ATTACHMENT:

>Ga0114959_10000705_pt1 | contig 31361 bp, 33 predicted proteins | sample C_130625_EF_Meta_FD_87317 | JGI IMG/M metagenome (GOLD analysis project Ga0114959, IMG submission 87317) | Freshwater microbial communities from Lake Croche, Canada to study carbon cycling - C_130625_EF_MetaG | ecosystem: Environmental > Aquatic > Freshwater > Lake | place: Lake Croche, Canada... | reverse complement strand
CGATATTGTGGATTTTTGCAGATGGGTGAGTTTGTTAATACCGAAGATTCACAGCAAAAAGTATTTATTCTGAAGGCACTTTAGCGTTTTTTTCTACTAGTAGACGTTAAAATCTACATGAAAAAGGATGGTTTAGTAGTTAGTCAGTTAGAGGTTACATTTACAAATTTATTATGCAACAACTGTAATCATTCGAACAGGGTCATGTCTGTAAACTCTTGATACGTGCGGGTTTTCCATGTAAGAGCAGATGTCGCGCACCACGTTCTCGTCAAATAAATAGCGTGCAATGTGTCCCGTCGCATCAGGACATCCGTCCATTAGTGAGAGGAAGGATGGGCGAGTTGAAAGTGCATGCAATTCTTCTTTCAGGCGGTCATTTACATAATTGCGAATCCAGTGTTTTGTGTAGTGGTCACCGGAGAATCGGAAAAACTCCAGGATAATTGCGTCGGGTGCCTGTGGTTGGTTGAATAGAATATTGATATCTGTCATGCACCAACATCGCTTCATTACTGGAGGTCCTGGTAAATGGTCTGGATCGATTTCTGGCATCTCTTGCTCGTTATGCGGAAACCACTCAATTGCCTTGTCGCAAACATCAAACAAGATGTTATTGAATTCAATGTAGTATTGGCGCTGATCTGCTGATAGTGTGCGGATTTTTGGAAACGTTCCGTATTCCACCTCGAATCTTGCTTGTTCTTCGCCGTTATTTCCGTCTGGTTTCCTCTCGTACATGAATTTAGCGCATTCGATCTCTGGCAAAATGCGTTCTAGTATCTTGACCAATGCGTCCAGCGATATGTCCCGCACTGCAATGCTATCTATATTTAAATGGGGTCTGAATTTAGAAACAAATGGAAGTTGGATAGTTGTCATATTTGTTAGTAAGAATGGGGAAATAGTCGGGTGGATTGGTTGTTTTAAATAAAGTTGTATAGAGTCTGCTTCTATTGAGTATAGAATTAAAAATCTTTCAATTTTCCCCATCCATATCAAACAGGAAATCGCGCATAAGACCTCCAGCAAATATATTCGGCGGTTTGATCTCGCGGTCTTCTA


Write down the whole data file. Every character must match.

>Ga0114959_10000705_pt1 | contig 31361 bp, 33 predicted proteins | sample C_130625_EF_Meta_FD_87317 | JGI IMG/M metagenome (GOLD analysis project Ga0114959, IMG submission 87317) | Freshwater microbial communities from Lake Croche, Canada to study carbon cycling - C_130625_EF_MetaG | ecosystem: Environmental > Aquatic > Freshwater > Lake | place: Lake Croche, Canada... | reverse complement strand
CGATATTGTGGATTTTTGCAGATGGGTGAGTTTGTTAATACCGAAGATTCACAGCAAAAAGTATTTATTCTGAAGGCACTTTAGCGTTTTTTTCTACTAGTAGACGTTAAAATCTACATGAAAAAGGATGGTTTAGTAGTTAGTCAGTTAGAGGTTACATTTACAAATTTATTATGCAACAACTGTAATCATTCGAACAGGGTCATGTCTGTAAACTCTTGATACGTGCGGGTTTTCCATGTAAGAGCAGATGTCGCGCACCACGTTCTCGTCAAATAAATAGCGTGCAATGTGTCCCGTCGCATCAGGACATCCGTCCATTAGTGAGAGGAAGGATGGGCGAGTTGAAAGTGCATGCAATTCTTCTTTCAGGCGGTCATTTACATAATTGCGAATCCAGTGTTTTGTGTAGTGGTCACCGGAGAATCGGAAAAACTCCAGGATAATTGCGTCGGGTGCCTGTGGTTGGTTGAATAGAATATTGATATCTGTCATGCACCAACATCGCTTCATTACTGGAGGTCCTGGTAAATGGTCTGGATCGATTTCTGGCATCTCTTGCTCGTTATGCGGAAACCACTCAATTGCCTTGTCGCAAACATCAAACAAGATGTTATTGAATTCAATGTAGTATTGGCGCTGATCTGCTGATAGTGTGCGGATTTTTGGAAACGTTCCGTATTCCACCTCGAATCTTGCTTGTTCTTCGCCGTTATTTCCGTCTGGTTTCCTCTCGTACATGAATTTAGCGCATTCGATCTCTGGCAAAATGCGTTCTAGTATCTTGACCAATGCGTCCAGCGATATGTCCCGCACTGCAATGCTATCTATATTTAAATGGGGTCTGAATTTAGAAACAAATGGAAGTTGGATAGTTGTCATATTTGTTAGTAAGAATGGGGAAATAGTCGGGTGGATTGGTTGTTTTAAATAAAGTTGTATAGAGTCTGCTTCTATTGAGTATAGAATTAAAAATCTTTCAATTTTCCCCATCCATATCAAACAGGAAATCGCGCATAAGACCTCCAGCAAATATATTCGGCGGTTTGATCTCGCGGTCTTCTA